This page gives a listing of some academic papers published on Moon Sun weather.

Hurricane formation in the Atlantic and eastern Pacific can be linked to a 9/56 Year Cycle: Hurricanes and thus Moon Sun tidal effects.

Formation of Depressions in the Indian Seas & Lunar Phase


Nature, Volume 210, Issue 5034, pp. 406-407 (1966).
Abstract: "It was recently shown that the occurrence of heavy rainfall (10 in. and above in 24 h) is related to lunar phase. It will be evident that such heavy falls are mostly associated with depressions, some of which intensify into cyclones and severe cyclones. A study was therefore undertaken to examine the dates of formation of depressions in the Indian Seas vis-à-vis the lunar phase. This communication was prompted by Bradley's article ``Tidal Components in Hurricane Development'' and is intended to provide some additional information to support his conclusions."

Observed Relationship Between Lunar Tidal Cycles& Formation of Hurricanes and Tropical Storms.
Monthly Weather Review. 1972; 100: 451-460
Abstract: "To examine the hypothesis of a worldwide relation between some lunar periods and tropical disturbances, we collected first-formation dates for 1,013 hurricanes and typhoons and 2,418 tropical storms in both hemispheres. Using the superposed epoch method, we found a lunar synodic cycle (29.53 days) in North Atlantic hurricane and northwest Pacific typhoon formation dates. About 20 percent more hurricanes and typhoons formed near new and full moon than near the quarters during a 78-yr period, showing a stronger peak at new moon than at full moon. Statistically, the existence of an effect dependent on the lunar synodic cycle is supported by a significance level of 7% on unsmoothed data from an analysis of variance for categorical data."

"During the same 78 yr. North Atlantic tropical storms that did not later become hurricanes tended to form near the lunar quarters. Several other categories of tropical storms were not clearly related to the synodic month. Severe tropical storms in two portions of the Indian Ocean over 75 yr formed more often several days after syzygy and quadrature, but this and other severe tropical storm results lack definition, probably due to poor data."

"Theoretical calculations of the lunar-solar gravitational tide showed that the anomalistic lunar cycle affects only the amplitude and not the timing of extrema. No marked anomalistic or latitude components in hurricane formation were found."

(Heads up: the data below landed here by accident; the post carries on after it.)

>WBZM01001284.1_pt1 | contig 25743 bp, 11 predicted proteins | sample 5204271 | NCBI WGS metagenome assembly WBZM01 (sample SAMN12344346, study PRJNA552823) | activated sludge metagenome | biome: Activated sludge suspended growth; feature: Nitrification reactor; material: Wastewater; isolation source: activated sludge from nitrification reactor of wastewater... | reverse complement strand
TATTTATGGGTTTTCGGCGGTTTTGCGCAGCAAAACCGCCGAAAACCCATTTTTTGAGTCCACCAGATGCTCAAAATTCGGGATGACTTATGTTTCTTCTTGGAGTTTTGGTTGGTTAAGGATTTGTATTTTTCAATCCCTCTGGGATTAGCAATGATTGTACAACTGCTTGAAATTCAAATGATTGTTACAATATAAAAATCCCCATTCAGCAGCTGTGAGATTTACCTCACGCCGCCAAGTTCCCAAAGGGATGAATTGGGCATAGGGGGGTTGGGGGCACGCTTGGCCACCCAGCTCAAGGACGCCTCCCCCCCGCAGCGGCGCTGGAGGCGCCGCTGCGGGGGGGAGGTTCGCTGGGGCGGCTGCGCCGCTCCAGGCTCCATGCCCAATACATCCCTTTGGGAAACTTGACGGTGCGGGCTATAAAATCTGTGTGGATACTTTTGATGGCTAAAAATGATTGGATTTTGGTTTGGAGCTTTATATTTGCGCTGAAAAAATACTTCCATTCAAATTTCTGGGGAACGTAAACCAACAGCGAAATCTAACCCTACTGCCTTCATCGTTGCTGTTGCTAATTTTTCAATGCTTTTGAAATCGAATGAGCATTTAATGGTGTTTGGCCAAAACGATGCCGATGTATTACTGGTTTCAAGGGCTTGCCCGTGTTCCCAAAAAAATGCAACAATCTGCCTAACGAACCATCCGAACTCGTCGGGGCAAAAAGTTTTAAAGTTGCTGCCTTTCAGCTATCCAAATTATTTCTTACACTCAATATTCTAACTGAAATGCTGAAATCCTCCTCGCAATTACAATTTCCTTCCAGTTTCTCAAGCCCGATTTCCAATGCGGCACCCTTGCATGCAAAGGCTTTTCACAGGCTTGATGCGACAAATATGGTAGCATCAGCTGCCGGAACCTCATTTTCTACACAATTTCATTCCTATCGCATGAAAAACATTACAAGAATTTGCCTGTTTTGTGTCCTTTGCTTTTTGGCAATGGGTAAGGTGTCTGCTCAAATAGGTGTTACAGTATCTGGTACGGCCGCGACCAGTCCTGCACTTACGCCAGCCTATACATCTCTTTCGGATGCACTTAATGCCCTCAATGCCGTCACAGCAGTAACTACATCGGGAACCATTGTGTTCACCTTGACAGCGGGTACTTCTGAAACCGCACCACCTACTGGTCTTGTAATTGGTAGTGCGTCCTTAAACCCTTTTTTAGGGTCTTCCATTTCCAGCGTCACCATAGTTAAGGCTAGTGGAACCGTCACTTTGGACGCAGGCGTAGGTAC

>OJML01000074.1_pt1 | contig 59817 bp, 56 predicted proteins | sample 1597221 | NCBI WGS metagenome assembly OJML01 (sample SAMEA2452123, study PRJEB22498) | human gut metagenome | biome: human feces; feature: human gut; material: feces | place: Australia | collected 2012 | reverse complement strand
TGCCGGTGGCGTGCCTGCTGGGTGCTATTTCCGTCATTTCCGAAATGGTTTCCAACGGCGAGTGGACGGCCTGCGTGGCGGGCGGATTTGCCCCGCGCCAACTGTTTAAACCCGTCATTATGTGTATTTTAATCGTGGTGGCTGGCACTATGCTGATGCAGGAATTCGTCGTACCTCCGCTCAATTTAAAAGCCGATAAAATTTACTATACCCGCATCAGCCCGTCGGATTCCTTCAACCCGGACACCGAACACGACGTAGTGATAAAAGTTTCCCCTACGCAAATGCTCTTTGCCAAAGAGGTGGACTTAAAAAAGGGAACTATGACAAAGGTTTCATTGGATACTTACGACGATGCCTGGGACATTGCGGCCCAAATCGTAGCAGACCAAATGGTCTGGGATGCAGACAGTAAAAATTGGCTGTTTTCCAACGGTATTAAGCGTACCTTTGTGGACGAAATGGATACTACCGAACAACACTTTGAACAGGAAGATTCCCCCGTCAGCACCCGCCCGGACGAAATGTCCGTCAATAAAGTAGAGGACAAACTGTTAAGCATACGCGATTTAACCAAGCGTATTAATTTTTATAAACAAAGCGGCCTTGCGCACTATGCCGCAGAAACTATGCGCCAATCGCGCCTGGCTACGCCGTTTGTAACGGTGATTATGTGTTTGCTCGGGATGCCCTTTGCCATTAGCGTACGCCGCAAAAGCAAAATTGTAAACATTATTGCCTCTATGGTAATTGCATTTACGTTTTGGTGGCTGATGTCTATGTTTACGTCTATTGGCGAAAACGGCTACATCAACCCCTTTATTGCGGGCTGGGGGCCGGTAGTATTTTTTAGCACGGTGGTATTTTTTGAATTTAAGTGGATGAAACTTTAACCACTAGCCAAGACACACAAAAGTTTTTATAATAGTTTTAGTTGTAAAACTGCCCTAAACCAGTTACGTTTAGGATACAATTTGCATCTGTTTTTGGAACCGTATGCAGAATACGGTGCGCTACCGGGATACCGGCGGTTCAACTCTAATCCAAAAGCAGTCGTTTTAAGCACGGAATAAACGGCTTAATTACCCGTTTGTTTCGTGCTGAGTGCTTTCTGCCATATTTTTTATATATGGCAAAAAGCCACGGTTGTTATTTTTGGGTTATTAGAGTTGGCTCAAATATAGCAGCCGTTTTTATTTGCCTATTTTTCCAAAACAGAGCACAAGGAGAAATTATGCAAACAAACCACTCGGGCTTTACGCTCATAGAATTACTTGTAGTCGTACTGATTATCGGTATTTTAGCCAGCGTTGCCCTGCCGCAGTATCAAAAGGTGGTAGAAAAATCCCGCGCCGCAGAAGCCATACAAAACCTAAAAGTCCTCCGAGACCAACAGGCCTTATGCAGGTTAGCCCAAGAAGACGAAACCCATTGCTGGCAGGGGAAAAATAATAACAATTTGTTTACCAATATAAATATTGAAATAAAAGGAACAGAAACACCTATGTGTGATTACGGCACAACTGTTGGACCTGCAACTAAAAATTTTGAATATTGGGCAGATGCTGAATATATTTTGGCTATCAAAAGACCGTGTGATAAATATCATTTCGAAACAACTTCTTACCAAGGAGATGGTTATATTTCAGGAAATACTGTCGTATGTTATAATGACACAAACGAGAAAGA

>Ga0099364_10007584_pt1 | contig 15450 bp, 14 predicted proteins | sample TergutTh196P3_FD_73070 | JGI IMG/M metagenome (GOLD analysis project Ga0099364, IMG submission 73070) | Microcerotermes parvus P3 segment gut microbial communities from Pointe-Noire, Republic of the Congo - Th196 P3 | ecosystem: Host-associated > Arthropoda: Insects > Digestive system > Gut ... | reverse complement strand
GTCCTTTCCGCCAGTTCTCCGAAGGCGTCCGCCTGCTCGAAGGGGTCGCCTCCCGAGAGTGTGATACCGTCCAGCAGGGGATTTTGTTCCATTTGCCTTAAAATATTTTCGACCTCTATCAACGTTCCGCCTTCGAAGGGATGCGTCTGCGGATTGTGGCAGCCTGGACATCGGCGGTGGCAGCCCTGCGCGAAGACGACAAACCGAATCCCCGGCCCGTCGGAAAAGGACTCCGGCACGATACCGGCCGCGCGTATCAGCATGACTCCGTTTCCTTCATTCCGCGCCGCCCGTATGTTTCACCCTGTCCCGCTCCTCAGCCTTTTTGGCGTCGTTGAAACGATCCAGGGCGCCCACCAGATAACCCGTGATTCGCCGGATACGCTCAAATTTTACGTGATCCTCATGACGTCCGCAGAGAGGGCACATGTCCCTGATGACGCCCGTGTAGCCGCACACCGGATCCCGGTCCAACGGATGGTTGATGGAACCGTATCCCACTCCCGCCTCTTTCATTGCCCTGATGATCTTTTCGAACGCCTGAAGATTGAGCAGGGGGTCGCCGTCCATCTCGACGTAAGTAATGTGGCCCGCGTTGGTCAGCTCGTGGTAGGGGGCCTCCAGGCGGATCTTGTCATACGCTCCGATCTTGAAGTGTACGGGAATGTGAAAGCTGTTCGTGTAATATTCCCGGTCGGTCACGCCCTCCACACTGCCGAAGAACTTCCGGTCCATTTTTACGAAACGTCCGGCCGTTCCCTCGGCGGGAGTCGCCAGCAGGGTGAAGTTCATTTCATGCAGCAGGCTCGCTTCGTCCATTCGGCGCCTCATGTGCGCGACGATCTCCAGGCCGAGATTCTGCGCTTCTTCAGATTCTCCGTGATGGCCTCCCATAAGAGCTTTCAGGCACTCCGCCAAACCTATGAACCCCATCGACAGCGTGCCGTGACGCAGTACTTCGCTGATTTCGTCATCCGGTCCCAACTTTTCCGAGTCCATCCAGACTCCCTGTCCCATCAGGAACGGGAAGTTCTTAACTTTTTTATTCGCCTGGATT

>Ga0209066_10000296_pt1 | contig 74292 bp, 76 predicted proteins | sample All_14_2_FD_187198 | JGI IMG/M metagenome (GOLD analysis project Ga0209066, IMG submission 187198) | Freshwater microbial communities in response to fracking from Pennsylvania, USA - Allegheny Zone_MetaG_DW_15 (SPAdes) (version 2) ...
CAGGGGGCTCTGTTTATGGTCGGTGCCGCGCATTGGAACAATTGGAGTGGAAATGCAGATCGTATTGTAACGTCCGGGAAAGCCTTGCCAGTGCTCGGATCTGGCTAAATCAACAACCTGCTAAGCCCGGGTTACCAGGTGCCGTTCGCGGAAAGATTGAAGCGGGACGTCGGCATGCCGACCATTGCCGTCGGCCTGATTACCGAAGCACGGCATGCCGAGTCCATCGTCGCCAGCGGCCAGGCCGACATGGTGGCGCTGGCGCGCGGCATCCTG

Influence of Lunar Phase on Daily Global Temperatures
Robert C BALLING Jnr & Randall S CERVENY
Office of Climatology. Arizona State University
Science 10 March 1995: Vol. 267. no. 5203, pp. 1481 - 1483
Abstract: "A newly available data set of daily satellite-derived, lower-tropospheric global temperature anomalies povides an opportunity to assess the influence of lunar phase on planetary temperature. These results reveal a statistically significant 0.02K modulation between new Moon and full  Moon, with the warmest daily global temperatures over a synodic month coincident with the occurrence of the full Moon. Spectral analysis of the daily temperature record confirms the presence of a periodicity that matches the lunar synodic (29.53 day) cycle. The precision of the satellite-based daily temperature record allows verification that the Moon exerts a discernible influence on the short term global temperature record." 

Temporal fluctuations of daily rainburst and the cycle of the lunar year
Hassan ALI GHAYOOR, Geography Department, Isfahan University, Isfahan, Iran
International Journal of Climatology. Vol 6, Issue 1. pp 83-95.
Abstract: "The purpose of this research is to investigate climatic fluctuations connected with the cycles of the lunar year. The rainfall data belonging to the Balcombe station, Sussex, England, are used. From these data, variations in the frequency per year of daily rainfalls over 25 mm, which in this research are called daily rainbursts, are investigated, and the results show that there is a quasi-regular fluctuation, connected with the cycles of the moon, in the number of daily rainbursts."